A fire truck, paramedics, police car and ambulances showed up fairly quickly, and Terry and I were rushed off to hospital. Initially we were side-by-side in the emergency department, but we eventually got split up after they realized she should be transferred to another hospital that had a special unit to handle back injuries.

Terry has a compressed vertebrae, and may yet require back surgery. She is wearing a back brace whenever she isn’t flat on her back, and wouldn’t look out of place as a modern super hero. She was released from hospital on the 18th, into the car of my sister, an MD who had flown out from Nova Scotia for a week to help out. She will hand over to one of Terry’s sisters, a surgical tech, who arrives today for three weeks. Thanks Nat and Sue! Some very comprehensive attendant care assistance paid for by the other driver’s car insurance will be in place before Sue leaves.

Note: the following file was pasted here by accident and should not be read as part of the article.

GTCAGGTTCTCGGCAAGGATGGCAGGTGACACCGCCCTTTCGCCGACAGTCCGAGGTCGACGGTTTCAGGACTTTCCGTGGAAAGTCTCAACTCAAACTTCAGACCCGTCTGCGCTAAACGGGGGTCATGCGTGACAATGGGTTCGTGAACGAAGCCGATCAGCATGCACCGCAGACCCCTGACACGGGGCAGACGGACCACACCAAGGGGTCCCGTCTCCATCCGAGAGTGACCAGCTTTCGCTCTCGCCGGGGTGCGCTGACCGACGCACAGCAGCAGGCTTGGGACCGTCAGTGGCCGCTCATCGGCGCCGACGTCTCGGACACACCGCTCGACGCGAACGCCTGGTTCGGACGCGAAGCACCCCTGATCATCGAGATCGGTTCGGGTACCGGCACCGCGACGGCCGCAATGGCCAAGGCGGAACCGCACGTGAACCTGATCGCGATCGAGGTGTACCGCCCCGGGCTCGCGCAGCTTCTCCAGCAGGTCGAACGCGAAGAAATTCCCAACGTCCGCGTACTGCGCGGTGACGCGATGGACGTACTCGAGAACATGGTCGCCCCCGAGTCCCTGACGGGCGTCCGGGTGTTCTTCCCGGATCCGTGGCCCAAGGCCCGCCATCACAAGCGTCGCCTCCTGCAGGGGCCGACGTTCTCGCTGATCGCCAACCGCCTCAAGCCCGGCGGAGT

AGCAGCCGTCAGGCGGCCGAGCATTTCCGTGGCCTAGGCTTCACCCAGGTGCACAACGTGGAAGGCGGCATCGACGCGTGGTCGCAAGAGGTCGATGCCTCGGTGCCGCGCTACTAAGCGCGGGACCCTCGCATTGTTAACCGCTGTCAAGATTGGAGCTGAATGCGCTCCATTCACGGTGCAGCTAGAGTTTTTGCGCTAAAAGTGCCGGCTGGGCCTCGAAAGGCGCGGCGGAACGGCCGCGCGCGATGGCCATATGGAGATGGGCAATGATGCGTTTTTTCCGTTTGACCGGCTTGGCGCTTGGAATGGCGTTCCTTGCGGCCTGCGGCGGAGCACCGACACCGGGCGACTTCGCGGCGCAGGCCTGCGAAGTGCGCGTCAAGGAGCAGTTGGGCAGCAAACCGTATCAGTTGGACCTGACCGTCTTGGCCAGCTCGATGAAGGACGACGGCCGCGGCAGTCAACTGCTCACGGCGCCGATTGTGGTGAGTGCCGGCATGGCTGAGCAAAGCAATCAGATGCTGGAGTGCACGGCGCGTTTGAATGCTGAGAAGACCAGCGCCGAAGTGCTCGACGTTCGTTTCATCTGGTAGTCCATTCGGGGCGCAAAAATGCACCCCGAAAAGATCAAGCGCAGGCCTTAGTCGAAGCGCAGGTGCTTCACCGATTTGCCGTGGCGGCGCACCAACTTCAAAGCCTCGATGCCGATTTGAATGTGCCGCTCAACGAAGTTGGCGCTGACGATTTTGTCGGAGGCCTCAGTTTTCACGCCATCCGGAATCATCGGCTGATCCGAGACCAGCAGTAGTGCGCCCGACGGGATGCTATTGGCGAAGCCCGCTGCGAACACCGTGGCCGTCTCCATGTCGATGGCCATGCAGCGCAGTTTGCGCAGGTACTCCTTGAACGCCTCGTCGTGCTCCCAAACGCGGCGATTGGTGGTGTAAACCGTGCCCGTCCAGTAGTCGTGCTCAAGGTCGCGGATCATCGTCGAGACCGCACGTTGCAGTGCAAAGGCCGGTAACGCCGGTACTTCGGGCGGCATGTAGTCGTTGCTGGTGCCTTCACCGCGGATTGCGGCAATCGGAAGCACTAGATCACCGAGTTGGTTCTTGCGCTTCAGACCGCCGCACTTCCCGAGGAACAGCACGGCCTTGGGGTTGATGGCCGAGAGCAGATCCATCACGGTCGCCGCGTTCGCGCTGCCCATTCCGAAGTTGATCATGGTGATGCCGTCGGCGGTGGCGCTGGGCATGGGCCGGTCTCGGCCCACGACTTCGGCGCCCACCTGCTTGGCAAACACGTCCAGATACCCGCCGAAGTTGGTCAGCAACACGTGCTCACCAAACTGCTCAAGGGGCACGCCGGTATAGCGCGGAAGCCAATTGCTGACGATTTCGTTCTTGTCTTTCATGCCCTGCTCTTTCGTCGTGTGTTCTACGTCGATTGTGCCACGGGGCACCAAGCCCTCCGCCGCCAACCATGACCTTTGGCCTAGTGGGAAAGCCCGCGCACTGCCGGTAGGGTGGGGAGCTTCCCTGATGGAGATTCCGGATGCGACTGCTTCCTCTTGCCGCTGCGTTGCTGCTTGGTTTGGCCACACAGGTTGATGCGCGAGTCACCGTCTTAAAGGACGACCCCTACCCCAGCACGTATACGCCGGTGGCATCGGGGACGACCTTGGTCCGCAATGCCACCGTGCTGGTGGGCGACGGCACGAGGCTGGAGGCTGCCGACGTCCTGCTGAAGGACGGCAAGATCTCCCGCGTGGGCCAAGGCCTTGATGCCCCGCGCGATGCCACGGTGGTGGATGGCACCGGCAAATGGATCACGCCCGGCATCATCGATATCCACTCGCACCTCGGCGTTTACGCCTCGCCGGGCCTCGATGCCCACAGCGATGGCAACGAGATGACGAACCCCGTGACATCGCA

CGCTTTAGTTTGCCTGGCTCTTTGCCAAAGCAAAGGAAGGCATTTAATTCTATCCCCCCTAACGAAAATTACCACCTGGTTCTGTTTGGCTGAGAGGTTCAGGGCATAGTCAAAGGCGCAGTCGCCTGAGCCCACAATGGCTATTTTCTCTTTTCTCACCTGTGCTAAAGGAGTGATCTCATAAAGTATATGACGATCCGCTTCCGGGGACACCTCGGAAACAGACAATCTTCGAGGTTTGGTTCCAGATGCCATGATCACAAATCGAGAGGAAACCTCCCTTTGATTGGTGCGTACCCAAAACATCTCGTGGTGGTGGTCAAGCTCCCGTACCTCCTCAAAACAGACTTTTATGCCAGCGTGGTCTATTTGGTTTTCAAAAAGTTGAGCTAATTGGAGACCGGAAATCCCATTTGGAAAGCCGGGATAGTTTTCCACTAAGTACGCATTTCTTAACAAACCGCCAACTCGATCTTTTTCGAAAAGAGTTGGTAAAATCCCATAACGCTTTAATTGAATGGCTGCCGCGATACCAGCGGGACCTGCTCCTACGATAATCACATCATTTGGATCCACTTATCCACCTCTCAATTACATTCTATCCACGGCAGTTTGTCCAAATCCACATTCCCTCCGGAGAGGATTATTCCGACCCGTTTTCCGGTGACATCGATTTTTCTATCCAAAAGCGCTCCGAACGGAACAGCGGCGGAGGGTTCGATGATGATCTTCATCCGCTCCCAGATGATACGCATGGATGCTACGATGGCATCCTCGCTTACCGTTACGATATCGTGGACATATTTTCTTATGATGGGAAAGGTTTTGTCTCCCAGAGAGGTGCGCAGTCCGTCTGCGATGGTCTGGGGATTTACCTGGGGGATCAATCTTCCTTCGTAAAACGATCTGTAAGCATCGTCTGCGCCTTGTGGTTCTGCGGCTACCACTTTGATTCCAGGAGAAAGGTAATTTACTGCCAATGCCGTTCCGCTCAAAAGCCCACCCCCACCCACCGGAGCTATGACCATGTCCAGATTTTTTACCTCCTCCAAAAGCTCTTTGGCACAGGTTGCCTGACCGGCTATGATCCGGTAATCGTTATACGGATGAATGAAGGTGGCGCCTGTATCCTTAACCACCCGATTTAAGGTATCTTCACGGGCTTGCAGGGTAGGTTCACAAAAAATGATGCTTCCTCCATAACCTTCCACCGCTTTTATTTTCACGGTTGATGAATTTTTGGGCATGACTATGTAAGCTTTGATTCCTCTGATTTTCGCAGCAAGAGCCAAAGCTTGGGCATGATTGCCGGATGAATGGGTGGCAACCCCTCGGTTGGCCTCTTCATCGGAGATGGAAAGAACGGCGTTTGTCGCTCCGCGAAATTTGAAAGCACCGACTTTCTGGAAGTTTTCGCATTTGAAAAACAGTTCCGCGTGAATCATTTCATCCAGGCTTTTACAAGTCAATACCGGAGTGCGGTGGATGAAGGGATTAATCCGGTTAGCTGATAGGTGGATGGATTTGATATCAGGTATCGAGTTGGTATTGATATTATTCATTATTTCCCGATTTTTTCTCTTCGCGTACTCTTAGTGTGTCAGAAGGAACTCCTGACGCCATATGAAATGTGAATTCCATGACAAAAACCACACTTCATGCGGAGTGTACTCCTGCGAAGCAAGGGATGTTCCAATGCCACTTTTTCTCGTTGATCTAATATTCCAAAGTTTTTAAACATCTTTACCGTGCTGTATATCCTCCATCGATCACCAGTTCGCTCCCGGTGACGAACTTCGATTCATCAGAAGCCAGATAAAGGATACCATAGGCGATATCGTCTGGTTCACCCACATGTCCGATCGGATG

I got home yesterday evening, after 8.5 days in hospital. I was extremely impressed by all the staff at the Ottawa General Hospital. Everyone from the cleaning lady who stopped her Mach 9 room cleaning one day to help me reach my breakfast, to the two orthopaedic surgery residents who short-circuited normal protocol by grabbing my hospital bed late on day one, and pushed this big Behemoth of a bed down some back hallways into a back door of a CAT scan room, so they could jump the CAT scan queue in an attempt to get the info they needed to get me into surgery that evening. Their valiant attempt failed, as each new piece of evidence raised more questions that required more tests or imagery. I finally hit the operating room in the afternoon of day three (Wednesday the 17th). The surgeons, nurses, orderlies, porters, etc were all outstanding. Thanks to you all for your help and compassion.